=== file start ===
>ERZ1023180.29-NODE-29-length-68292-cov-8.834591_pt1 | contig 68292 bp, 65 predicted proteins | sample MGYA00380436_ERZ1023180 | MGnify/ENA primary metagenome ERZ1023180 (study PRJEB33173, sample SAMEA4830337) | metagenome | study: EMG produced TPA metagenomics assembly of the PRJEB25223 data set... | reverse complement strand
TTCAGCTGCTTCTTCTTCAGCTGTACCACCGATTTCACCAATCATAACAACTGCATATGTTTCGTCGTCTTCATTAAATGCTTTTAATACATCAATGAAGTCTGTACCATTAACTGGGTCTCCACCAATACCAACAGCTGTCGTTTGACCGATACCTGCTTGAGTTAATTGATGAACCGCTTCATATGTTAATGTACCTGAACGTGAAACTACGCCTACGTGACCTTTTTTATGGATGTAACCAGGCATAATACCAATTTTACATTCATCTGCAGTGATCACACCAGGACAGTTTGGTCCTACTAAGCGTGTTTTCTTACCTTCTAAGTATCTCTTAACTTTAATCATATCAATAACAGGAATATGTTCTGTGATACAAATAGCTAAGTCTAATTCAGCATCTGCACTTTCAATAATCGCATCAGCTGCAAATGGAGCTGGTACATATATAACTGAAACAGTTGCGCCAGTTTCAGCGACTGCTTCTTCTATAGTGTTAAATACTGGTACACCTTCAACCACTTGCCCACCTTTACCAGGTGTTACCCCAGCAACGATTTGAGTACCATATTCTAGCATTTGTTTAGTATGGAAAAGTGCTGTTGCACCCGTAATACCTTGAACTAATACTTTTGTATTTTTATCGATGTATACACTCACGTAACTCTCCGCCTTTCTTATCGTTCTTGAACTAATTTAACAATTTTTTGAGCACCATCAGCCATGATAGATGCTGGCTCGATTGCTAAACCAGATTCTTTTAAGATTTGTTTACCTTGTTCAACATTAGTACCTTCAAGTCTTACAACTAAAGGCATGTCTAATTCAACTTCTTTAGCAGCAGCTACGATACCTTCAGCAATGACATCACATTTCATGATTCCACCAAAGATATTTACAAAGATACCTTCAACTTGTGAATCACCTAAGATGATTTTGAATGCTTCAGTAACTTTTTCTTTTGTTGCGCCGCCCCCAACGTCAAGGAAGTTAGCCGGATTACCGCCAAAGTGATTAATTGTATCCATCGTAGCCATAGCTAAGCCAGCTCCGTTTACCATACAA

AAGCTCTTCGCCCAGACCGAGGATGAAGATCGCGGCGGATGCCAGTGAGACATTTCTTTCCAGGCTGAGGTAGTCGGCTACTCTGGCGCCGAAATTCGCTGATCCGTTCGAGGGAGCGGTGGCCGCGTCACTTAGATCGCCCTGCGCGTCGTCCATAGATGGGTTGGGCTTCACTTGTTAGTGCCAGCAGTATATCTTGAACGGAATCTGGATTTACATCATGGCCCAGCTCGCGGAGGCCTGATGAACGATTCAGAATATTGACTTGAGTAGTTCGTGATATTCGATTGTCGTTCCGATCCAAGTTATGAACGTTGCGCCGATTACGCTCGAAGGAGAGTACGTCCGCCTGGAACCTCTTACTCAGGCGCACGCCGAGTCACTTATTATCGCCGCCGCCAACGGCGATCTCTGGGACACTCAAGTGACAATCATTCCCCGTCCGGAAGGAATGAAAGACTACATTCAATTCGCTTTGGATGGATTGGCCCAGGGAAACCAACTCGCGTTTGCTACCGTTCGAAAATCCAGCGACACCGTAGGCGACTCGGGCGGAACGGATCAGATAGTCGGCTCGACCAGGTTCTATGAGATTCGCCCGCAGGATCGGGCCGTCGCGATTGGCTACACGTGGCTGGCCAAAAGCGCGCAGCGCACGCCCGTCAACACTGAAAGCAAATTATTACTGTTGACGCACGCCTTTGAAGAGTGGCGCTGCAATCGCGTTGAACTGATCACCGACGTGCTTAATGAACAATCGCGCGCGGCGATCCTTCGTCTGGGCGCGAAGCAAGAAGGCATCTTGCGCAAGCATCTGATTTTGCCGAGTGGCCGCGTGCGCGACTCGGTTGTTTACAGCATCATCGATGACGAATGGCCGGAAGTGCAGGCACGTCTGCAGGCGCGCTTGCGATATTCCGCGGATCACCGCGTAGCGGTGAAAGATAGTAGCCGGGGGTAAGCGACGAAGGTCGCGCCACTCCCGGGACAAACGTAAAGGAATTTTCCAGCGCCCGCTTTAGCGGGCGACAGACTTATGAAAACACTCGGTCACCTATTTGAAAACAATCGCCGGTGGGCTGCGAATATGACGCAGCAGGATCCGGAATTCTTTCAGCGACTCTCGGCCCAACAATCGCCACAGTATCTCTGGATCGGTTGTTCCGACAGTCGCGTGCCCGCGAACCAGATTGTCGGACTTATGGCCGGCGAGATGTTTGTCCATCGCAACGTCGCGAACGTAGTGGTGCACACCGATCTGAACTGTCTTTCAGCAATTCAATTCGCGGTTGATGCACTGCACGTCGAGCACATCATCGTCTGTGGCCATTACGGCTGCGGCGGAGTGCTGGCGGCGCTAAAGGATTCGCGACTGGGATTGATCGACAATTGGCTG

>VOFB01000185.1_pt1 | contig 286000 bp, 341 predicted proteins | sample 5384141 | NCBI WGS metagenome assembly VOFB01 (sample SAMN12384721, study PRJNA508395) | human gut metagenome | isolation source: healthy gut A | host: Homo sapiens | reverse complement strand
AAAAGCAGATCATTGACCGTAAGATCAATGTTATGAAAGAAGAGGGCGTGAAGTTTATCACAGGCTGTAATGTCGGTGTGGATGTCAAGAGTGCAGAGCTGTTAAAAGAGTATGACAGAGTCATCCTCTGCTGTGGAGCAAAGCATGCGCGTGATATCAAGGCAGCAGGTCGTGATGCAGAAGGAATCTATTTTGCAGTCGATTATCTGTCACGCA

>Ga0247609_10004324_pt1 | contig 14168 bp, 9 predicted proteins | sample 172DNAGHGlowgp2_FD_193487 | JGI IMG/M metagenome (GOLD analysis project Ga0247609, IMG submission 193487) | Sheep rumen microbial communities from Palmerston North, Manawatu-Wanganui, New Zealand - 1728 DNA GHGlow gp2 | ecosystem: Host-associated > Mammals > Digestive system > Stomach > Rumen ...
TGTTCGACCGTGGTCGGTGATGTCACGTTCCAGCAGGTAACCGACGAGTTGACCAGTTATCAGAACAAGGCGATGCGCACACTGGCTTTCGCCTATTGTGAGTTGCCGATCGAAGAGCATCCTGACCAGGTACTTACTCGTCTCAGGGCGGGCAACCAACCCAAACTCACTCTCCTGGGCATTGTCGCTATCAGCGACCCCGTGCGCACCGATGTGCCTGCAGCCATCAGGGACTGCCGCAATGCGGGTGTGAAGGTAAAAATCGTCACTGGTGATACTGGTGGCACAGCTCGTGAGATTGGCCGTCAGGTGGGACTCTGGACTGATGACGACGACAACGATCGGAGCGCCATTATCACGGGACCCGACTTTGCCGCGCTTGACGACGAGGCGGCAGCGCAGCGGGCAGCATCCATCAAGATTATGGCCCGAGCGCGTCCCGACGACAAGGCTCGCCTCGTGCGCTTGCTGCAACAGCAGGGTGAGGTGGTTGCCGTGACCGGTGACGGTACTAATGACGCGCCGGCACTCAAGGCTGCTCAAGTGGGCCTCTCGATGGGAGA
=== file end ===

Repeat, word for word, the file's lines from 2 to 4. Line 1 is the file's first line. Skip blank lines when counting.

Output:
TTCAGCTGCTTCTTCTTCAGCTGTACCACCGATTTCACCAATCATAACAACTGCATATGTTTCGTCGTCTTCATTAAATGCTTTTAATACATCAATGAAGTCTGTACCATTAACTGGGTCTCCACCAATACCAACAGCTGTCGTTTGACCGATACCTGCTTGAGTTAATTGATGAACCGCTTCATATGTTAATGTACCTGAACGTGAAACTACGCCTACGTGACCTTTTTTATGGATGTAACCAGGCATAATACCAATTTTACATTCATCTGCAGTGATCACACCAGGACAGTTTGGTCCTACTAAGCGTGTTTTCTTACCTTCTAAGTATCTCTTAACTTTAATCATATCAATAACAGGAATATGTTCTGTGATACAAATAGCTAAGTCTAATTCAGCATCTGCACTTTCAATAATCGCATCAGCTGCAAATGGAGCTGGTACATATATAACTGAAACAGTTGCGCCAGTTTCAGCGACTGCTTCTTCTATAGTGTTAAATACTGGTACACCTTCAACCACTTGCCCACCTTTACCAGGTGTTACCCCAGCAACGATTTGAGTACCATATTCTAGCATTTGTTTAGTATGGAAAAGTGCTGTTGCACCCGTAATACCTTGAACTAATACTTTTGTATTTTTATCGATGTATACACTCACGTAACTCTCCGCCTTTCTTATCGTTCTTGAACTAATTTAACAATTTTTTGAGCACCATCAGCCATGATAGATGCTGGCTCGATTGCTAAACCAGATTCTTTTAAGATTTGTTTACCTTGTTCAACATTAGTACCTTCAAGTCTTACAACTAAAGGCATGTCTAATTCAACTTCTTTAGCAGCAGCTACGATACCTTCAGCAATGACATCACATTTCATGATTCCACCAAAGATATTTACAAAGATACCTTCAACTTGTGAATCACCTAAGATGATTTTGAATGCTTCAGTAACTTTTTCTTTTGTTGCGCCGCCCCCAACGTCAAGGAAGTTAGCCGGATTACCGCCAAAGTGATTAATTGTATCCATCGTAGCCATAGCTAAGCCAGCTCCGTTTACCATACAA

AAGCTCTTCGCCCAGACCGAGGATGAAGATCGCGGCGGATGCCAGTGAGACATTTCTTTCCAGGCTGAGGTAGTCGGCTACTCTGGCGCCGAAATTCGCTGATCCGTTCGAGGGAGCGGTGGCCGCGTCACTTAGATCGCCCTGCGCGTCGTCCATAGATGGGTTGGGCTTCACTTGTTAGTGCCAGCAGTATATCTTGAACGGAATCTGGATTTACATCATGGCCCAGCTCGCGGAGGCCTGATGAACGATTCAGAATATTGACTTGAGTAGTTCGTGATATTCGATTGTCGTTCCGATCCAAGTTATGAACGTTGCGCCGATTACGCTCGAAGGAGAGTACGTCCGCCTGGAACCTCTTACTCAGGCGCACGCCGAGTCACTTATTATCGCCGCCGCCAACGGCGATCTCTGGGACACTCAAGTGACAATCATTCCCCGTCCGGAAGGAATGAAAGACTACATTCAATTCGCTTTGGATGGATTGGCCCAGGGAAACCAACTCGCGTTTGCTACCGTTCGAAAATCCAGCGACACCGTAGGCGACTCGGGCGGAACGGATCAGATAGTCGGCTCGACCAGGTTCTATGAGATTCGCCCGCAGGATCGGGCCGTCGCGATTGGCTACACGTGGCTGGCCAAAAGCGCGCAGCGCACGCCCGTCAACACTGAAAGCAAATTATTACTGTTGACGCACGCCTTTGAAGAGTGGCGCTGCAATCGCGTTGAACTGATCACCGACGTGCTTAATGAACAATCGCGCGCGGCGATCCTTCGTCTGGGCGCGAAGCAAGAAGGCATCTTGCGCAAGCATCTGATTTTGCCGAGTGGCCGCGTGCGCGACTCGGTTGTTTACAGCATCATCGATGACGAATGGCCGGAAGTGCAGGCACGTCTGCAGGCGCGCTTGCGATATTCCGCGGATCACCGCGTAGCGGTGAAAGATAGTAGCCGGGGGTAAGCGACGAAGGTCGCGCCACTCCCGGGACAAACGTAAAGGAATTTTCCAGCGCCCGCTTTAGCGGGCGACAGACTTATGAAAACACTCGGTCACCTATTTGAAAACAATCGCCGGTGGGCTGCGAATATGACGCAGCAGGATCCGGAATTCTTTCAGCGACTCTCGGCCCAACAATCGCCACAGTATCTCTGGATCGGTTGTTCCGACAGTCGCGTGCCCGCGAACCAGATTGTCGGACTTATGGCCGGCGAGATGTTTGTCCATCGCAACGTCGCGAACGTAGTGGTGCACACCGATCTGAACTGTCTTTCAGCAATTCAATTCGCGGTTGATGCACTGCACGTCGAGCACATCATCGTCTGTGGCCATTACGGCTGCGGCGGAGTGCTGGCGGCGCTAAAGGATTCGCGACTGGGATTGATCGACAATTGGCTG

>VOFB01000185.1_pt1 | contig 286000 bp, 341 predicted proteins | sample 5384141 | NCBI WGS metagenome assembly VOFB01 (sample SAMN12384721, study PRJNA508395) | human gut metagenome | isolation source: healthy gut A | host: Homo sapiens | reverse complement strand